Trinidad and Tobago Stories and Tips

Blue Waters Inn: Part II - Our Stay

Our One-Bedroom Bungalow Photo, Trinidad and Tobago, Caribbean

We arrived at the Blue Waters after a nerve-wracking 2 hours of driving the Windward Road, gritting our teeth around curve after curve while narrowly avoiding what seemed like certain death. Because we’d made stops at a few beaches along the way, because I’d forgotten to put on any sunscreen, and because the only way to keep the car cool along the way was to keep the windows down and the back flap up, we made our entrance in wet clothes, with outrageously wind-blown hair, and I had a sunburned left arm (from hanging out the window) to complete the picture—a nice compliment to the rest of my pasty-white self. That no one seemed to bat an eye at this when we walked up to the front desk is a testament to the laid-back atmosphere of the hotel.

We were greeted by the hotel’s general manager, Duane Kenny, who was extremely friendly and efficient—and did a good job of calming us down from our state of high alert left over from the drive. He showed us to our parking space—a cute little spot surrounded by a white picket fence—and walked us to our bungalow. It was just perfect for us—an open, spacious living area with vaulted ceilings, complete with a small, simple kitchen and dining table; through a door in the back of the room was the bedroom, which was air-conditioned and had a big closet and a comfortable king-size bed. If you prefer to sleep with the air-conditioner off, you can simply flip on the ceiling fan, open the many louvered windows around the room, and plug in the provided electric Bugmat to fend off mosquitoes. The bathroom was small but adequate and very clean.

The real appeal of our villa, however, was the front porch—large enough for a small table and chairs, as well as a beach lounger we pulled up from the lawn, with room to spare. Every morning, I walked out of bed and onto the porch to read for a while and enjoy the views across the bay to Goat Island, where a single house perches, built by James Bond author Ian Fleming as a vacation home (the island is still privately owned, though I’m not sure if Fleming is still the owner). Just beyond Goat Island is the uninhabited bird sanctuary Little Tobago, a popular destination for birdwatchers and nature enthusiasts. The waters surrounding Batteaux Bay and its two neighboring islands are full of colorful reefs and underwater life, including the world’s largest brain coral.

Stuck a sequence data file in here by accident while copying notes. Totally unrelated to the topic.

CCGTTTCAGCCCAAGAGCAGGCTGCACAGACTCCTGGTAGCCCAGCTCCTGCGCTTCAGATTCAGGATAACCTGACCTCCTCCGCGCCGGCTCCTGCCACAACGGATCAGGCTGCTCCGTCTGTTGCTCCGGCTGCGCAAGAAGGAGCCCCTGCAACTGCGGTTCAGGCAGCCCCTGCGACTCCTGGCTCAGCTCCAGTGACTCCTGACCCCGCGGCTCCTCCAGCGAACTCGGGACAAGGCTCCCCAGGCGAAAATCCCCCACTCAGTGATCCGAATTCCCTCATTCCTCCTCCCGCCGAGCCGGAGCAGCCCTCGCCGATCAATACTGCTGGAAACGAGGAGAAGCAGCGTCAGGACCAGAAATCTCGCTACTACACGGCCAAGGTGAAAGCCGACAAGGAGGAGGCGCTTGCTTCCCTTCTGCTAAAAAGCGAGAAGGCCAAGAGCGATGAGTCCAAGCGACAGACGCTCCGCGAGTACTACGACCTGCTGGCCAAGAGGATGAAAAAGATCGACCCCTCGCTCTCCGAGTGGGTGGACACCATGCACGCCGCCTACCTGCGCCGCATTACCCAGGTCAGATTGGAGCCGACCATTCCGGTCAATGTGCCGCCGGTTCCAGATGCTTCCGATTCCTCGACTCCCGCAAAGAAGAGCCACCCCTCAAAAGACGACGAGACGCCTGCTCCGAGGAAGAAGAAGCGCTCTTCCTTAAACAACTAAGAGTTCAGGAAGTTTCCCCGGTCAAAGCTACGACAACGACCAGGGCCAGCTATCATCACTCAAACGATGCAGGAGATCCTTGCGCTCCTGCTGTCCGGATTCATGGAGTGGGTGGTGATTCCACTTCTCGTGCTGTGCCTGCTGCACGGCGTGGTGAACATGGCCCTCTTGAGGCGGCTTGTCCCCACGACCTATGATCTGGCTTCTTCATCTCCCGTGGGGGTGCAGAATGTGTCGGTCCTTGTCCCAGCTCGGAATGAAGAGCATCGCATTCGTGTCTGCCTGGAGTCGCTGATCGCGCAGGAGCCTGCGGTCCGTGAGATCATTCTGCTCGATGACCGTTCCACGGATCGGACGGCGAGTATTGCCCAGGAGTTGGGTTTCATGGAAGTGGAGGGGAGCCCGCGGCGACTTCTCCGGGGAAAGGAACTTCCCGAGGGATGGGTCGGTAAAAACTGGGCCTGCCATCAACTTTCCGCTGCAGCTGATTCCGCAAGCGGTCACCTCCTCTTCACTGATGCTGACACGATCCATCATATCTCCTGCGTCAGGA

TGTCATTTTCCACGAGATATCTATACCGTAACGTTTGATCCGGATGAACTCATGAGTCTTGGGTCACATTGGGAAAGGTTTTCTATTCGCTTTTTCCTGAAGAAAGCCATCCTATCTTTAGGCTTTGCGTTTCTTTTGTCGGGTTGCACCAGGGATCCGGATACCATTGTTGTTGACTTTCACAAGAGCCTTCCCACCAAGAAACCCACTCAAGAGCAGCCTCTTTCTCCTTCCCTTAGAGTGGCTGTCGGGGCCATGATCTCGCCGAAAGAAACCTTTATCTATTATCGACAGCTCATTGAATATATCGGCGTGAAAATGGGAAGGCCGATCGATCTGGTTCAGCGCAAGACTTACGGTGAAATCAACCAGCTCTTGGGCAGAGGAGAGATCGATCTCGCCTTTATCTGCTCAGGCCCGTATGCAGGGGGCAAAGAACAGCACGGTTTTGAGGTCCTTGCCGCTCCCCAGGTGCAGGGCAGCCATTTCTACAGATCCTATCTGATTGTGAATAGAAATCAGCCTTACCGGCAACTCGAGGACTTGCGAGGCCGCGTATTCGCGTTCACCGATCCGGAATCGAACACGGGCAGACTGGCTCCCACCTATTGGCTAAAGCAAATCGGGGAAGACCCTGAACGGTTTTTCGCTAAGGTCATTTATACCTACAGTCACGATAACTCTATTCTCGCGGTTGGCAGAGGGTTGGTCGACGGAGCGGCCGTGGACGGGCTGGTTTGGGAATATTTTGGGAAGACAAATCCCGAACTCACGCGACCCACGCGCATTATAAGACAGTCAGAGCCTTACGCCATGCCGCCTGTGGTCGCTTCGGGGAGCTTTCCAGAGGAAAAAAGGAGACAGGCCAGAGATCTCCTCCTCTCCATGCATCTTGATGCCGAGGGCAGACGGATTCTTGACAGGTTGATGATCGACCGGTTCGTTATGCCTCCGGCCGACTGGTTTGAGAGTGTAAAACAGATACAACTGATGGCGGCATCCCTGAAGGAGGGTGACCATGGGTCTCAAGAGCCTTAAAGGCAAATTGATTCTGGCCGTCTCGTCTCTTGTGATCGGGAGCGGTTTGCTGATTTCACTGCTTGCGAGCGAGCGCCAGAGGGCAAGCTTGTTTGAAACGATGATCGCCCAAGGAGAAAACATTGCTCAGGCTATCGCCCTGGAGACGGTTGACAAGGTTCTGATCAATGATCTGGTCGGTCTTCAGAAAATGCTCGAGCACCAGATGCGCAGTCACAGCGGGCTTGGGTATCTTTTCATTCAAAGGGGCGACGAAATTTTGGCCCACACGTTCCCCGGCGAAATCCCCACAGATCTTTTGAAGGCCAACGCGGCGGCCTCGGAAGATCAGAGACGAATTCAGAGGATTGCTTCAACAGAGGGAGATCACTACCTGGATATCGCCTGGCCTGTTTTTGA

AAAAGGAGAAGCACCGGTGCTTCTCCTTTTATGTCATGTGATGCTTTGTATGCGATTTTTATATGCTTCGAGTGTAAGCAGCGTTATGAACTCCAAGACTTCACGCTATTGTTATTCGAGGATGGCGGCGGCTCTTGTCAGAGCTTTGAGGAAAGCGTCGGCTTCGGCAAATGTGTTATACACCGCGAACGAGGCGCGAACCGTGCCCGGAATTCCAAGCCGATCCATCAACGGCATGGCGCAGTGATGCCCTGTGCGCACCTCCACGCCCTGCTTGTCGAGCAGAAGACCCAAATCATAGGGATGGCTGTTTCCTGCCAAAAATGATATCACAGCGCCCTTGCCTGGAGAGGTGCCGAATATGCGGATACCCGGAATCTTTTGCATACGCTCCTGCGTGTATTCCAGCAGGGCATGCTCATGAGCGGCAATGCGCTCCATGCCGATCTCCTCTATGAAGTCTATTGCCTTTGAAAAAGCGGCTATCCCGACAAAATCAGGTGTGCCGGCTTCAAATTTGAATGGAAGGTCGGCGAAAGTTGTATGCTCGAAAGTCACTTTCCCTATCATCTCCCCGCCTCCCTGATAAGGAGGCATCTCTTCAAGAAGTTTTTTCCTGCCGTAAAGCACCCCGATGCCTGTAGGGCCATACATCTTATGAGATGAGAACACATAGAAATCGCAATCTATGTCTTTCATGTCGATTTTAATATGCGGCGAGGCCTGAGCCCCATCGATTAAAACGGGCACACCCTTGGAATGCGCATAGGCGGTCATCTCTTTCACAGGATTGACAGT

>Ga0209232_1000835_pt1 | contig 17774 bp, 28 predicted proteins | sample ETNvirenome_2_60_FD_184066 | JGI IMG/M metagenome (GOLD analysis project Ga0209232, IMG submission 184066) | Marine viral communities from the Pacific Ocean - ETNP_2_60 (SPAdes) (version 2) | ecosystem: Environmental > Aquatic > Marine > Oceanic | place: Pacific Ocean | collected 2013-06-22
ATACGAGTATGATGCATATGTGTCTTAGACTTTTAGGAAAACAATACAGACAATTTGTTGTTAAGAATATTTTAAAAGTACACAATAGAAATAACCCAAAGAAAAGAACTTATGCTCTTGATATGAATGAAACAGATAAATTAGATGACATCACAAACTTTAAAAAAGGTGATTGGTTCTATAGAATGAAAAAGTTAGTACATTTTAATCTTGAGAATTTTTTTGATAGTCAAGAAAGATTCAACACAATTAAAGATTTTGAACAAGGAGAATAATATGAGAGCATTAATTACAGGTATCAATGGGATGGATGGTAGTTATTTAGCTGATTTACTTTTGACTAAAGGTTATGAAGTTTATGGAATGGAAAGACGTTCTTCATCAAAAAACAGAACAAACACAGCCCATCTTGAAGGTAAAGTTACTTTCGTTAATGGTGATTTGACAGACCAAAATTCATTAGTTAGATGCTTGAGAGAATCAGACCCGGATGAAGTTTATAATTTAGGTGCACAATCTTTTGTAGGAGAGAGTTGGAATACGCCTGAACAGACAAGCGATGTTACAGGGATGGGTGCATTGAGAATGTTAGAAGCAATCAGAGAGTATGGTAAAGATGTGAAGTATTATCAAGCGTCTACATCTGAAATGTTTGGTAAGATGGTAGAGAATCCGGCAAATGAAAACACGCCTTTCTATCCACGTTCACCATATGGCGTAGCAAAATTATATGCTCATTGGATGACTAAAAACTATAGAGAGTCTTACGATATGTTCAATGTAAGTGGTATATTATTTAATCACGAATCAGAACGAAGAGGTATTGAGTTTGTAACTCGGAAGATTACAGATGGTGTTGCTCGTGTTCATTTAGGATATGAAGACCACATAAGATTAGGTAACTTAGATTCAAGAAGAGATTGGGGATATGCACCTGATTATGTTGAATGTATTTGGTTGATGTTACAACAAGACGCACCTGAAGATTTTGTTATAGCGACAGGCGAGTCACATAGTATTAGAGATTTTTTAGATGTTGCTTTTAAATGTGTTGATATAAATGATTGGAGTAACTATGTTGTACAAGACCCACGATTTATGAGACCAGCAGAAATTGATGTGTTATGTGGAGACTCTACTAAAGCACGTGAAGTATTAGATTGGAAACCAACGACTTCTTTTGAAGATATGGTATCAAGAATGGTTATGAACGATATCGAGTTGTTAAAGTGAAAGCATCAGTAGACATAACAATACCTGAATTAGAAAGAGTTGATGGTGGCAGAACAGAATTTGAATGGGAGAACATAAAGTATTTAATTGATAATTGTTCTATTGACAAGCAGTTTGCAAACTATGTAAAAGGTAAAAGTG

The beach was literally a few steps away—close enough that we were able to leave towels and flip-flops behind and simply walk out of the water and onto our porch to dry off when we were done swimming, floating, or snorkeling. The beach was small but picturesque and never crowded, especially on the end near the bungalows. The beach did tend to catch a lot of debris washing up after a rainfall; we even fished a board full of protruding nails out of the waves one day. While that certainly wasn’t the hotel’s fault, one of our only complaints was that it seemed to take a while for these odd bits of debris and trash to be picked up from the beach. There was very little of it, and we did see staff cleaning up a few times, but it would be nice if this were picked up daily all along the beach.

While our villa offered us a degree of privacy not found in regular hotel accommodations, the Blue Waters is a small place, and there were often staff members or other guests walking by our porch—some staff members would even come up to talk. There was also an efficiency connected to our villa—this would be a good setup if traveling in a group—so other people were never far away. As such, this isn’t the place if you are looking for absolute privacy and seclusion. It did, however, lend itself to a relaxed feeling of community. As the hotel is located on an end of the island where there are hardly any other accommodations and only a few other traditional dining options, guests often stick around for meals and hang out in the bar every day. This isn’t the type of place where you feel obligated to "make friends" (we like to stick to ourselves for the most part, so trust me, I’d tell you if it were); however, you do see the same people day after day here, so it would probably be a good place to socialize with other travelers for those who are so inclined.

As for my mom and me, we quickly slipped into an idyllic schedule of waking up early, eating breakfast in the Fish Pot restaurant on-site, then heading to the Shipwreck Bar for a drink and dinner at around 4 or 5pm, after a full day of swimming in the ocean, visiting nearby villages, and exploring the rest of what the island had to offer. We went to bed at around 8 or 9pm—what I would do all the time in an ideal world. It wasn’t an action-packed vacation by any means, and the nightlife was virtually nonexistent (we walked past a Friday night steel band performance on the Mot-Mot Deck one night to see guests sitting somberly in the chairs pushed back from the floor to make room for dancing), but we got just what we wanted in the Blue Waters—an easy-going, tranquil week on the ocean, in a place where we never felt the need to scurry around, prearranging our days, or dress up to go to dinner. We spent quiet mornings on our porch and evenings in the ocean—rain or shine—and the makeup and hairbrush never made it out of my bag. It couldn’t have been more perfect.

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